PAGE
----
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Reduce Your Taxes: Real Estate Professional Status (REPS) 101

You've probably heard about the tax benefits and passive income that come with real estate investments, and how they're different from traditional Wall Street investments. But here's the twist: when it comes to high-income earning professionals like doctors, things get a bit more interesting.

High income often means high tax bills, and navigating the complex world of tax laws can be challenging. Even if you're diligently maxing out your retirement contributions, making charitable donations, and exploring different write-offs, your income can still push you into a higher tax bracket. It's like having a party for your achievements, but the looming tax bill can put a damper on the celebration.

However, there's a game-changer you might not have heard of – Real Estate Professional Status (REPS).

what REPS is all about, how it can significantly impact your tax liability, and why it might be beneficial for one spouse to manage your family's real estate investments full-time while the other focuses on their career

In this article, we'll dive into what REPS is all about, how it can significantly impact your tax liability, and why it might be beneficial for one spouse to manage your family's real estate investments full-time while the other focuses on their career. If you're a high-income earner looking to reduce your tax burden, even as deductions phase out, you're in the right place!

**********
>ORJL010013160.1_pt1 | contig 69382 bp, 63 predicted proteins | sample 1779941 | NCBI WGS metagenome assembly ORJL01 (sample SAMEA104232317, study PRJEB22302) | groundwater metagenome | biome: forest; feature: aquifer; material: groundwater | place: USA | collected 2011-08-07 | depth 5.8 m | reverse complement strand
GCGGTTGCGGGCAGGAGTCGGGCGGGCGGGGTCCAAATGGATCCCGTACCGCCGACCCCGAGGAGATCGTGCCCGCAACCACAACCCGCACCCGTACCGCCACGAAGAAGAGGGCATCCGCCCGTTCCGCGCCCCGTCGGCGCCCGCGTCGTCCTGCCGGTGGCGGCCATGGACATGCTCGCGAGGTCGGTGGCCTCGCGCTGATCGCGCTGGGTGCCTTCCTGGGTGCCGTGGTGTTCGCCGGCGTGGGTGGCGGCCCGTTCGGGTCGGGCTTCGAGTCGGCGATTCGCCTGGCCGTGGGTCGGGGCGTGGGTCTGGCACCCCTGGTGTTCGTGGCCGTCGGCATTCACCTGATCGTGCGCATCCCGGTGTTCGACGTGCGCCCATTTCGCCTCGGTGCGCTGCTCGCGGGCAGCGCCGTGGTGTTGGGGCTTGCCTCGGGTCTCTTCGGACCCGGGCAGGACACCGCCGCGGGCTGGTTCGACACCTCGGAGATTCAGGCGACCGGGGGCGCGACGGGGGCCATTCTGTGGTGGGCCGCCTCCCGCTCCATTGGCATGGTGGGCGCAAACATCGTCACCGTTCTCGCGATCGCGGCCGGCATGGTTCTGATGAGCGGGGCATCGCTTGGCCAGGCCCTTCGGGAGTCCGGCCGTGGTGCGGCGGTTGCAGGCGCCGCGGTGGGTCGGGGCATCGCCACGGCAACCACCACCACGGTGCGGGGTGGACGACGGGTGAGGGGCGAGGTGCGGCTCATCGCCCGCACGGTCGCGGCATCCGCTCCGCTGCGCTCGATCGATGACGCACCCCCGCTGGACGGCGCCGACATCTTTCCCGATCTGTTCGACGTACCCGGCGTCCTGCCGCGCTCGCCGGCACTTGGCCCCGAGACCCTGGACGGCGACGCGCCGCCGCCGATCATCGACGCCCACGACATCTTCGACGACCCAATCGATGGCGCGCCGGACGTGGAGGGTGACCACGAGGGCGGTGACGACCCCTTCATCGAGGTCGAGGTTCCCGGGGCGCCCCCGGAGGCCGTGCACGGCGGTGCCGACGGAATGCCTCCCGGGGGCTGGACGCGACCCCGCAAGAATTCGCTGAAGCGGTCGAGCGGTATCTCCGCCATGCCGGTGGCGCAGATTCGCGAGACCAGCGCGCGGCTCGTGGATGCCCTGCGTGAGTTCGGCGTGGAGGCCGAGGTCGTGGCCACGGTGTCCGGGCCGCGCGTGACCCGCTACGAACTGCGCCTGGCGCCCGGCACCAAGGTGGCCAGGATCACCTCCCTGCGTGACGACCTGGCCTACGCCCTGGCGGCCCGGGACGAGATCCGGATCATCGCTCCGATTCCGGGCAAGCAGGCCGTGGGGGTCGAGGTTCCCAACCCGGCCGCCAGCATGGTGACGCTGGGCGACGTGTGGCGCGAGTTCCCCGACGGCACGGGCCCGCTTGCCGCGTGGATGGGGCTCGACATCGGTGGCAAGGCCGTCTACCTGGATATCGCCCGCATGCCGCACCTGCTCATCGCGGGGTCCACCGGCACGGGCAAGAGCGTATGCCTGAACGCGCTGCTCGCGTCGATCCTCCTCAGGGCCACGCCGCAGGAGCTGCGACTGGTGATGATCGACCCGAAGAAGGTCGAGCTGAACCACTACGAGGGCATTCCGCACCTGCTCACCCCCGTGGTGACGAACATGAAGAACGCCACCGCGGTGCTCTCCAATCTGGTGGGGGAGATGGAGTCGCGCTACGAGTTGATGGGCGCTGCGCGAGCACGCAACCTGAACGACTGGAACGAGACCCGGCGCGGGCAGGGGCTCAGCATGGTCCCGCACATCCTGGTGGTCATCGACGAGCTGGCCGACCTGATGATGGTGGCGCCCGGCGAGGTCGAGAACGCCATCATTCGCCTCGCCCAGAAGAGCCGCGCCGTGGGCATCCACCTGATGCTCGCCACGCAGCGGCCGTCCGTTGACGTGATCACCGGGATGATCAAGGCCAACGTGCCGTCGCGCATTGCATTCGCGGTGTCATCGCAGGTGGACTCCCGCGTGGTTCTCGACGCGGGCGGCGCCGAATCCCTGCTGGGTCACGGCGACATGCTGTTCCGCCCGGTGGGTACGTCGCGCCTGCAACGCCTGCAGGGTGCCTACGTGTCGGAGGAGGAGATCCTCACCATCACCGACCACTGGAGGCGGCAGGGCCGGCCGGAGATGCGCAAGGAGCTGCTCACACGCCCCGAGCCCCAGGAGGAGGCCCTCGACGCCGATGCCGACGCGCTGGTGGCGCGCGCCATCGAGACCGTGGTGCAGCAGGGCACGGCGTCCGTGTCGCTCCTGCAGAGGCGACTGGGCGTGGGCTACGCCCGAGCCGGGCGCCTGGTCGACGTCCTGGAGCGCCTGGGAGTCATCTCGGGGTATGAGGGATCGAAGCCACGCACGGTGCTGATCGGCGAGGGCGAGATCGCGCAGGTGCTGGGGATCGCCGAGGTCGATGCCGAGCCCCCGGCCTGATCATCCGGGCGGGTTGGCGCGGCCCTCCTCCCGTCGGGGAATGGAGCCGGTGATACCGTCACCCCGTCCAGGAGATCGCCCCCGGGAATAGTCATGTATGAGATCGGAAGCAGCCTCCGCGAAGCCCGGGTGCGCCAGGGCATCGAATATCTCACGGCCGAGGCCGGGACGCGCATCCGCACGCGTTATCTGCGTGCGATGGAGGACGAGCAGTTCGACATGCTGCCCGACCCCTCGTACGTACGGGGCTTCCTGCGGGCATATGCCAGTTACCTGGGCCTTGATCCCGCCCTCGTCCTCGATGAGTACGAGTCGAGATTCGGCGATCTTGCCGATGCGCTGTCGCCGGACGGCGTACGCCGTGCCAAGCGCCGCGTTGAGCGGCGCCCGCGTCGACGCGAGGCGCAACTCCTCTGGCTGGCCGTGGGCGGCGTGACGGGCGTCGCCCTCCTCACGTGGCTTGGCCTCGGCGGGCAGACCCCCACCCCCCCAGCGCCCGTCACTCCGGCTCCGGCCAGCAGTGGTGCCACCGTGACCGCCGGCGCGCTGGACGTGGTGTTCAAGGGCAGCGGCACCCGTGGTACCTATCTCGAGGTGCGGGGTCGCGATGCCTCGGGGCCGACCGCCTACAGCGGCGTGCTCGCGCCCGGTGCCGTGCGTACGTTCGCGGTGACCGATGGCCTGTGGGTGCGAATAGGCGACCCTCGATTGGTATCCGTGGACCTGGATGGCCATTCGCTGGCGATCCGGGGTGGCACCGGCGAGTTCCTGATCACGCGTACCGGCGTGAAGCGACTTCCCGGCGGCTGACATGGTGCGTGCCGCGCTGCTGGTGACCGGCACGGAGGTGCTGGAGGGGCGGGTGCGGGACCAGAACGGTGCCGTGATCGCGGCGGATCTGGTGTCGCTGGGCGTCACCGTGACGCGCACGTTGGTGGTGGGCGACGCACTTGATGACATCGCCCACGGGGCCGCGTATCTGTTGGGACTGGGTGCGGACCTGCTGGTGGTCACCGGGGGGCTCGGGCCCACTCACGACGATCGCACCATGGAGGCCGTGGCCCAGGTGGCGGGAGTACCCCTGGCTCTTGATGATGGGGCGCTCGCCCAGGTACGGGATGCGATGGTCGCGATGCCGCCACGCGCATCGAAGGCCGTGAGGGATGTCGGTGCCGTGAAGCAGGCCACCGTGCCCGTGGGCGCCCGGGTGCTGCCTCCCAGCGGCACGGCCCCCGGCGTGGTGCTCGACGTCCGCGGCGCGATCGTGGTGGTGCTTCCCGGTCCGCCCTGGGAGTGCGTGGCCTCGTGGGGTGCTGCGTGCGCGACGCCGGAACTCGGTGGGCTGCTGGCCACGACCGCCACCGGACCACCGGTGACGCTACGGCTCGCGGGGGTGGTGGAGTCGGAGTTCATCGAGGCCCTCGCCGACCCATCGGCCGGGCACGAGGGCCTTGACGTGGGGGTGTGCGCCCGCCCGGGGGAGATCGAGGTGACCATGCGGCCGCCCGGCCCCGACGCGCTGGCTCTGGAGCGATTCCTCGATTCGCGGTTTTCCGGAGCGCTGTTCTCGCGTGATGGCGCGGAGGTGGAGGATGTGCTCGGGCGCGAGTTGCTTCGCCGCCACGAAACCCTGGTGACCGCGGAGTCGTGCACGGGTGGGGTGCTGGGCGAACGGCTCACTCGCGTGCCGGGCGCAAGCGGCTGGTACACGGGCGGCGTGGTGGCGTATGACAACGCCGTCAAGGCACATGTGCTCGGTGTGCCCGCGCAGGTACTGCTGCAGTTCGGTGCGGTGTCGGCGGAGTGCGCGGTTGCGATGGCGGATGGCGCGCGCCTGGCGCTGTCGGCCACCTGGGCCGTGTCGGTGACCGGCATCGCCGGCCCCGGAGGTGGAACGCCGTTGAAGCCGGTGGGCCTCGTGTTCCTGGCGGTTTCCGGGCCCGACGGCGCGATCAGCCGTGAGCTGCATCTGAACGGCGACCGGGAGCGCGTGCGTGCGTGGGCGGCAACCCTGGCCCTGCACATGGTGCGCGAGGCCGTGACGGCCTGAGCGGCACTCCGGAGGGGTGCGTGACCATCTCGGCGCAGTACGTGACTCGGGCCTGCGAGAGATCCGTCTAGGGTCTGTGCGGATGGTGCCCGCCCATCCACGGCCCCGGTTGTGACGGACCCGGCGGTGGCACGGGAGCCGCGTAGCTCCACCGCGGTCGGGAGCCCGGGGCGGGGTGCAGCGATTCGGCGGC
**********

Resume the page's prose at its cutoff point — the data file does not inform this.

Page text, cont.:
How Does REPS Help High-Income Earning Families?

Let's talk about how REPS can be a game-changer for families with high incomes. You see, real estate investments often generate paper losses through depreciation, cost segregation studies and accelerated depreciation. These paper losses can reduce your tax liability – which sounds pretty cool, right?

But here's the catch: if you're a married couple filing jointly and you make over $150,000, you can't use these passive real estate losses to lower your taxable income because there are no "special allowances" according to the IRS for high-income families. Those losses stay suspended until you have a year of passive gains from your real estate investments.

Now, imagine if one spouse qualifies as a real estate professional. This changes everything.

Consider Dr. Aguilar and her family as an example. Dr. Aguilar makes a $350,000 a year, while her husband manages their real estate investments full-time. Even though their properties are making money, they generated $150,000 in "paper losses" from the real estate business (from depreciation, etc). Here's where it gets interesting.

If her husband qualifies as a real estate professional, they can deduct the entire $150,000 in losses from Dr. Aguilar's income, reducing it to a lower tax bracket; leaving only $200,000 reflected as taxable income and dropping them into a lower tax bracket. But if her husband doesn't qualify, they're taxed on the full $350,000 income, which could double their tax bill.

What Is Real Estate Professional Status (REPS)?

REPS allows couples to divide and conquer – one spouse focuses on their high-income career while the other claims the REPS designation and manages all real estate investments' day-to-day activities, unlocking significant tax benefits.

The beauty of REPS is that there's no test to pass, formal certification to achieve, or degree to earn. Anyone can claim REPS as long as they meet two criteria: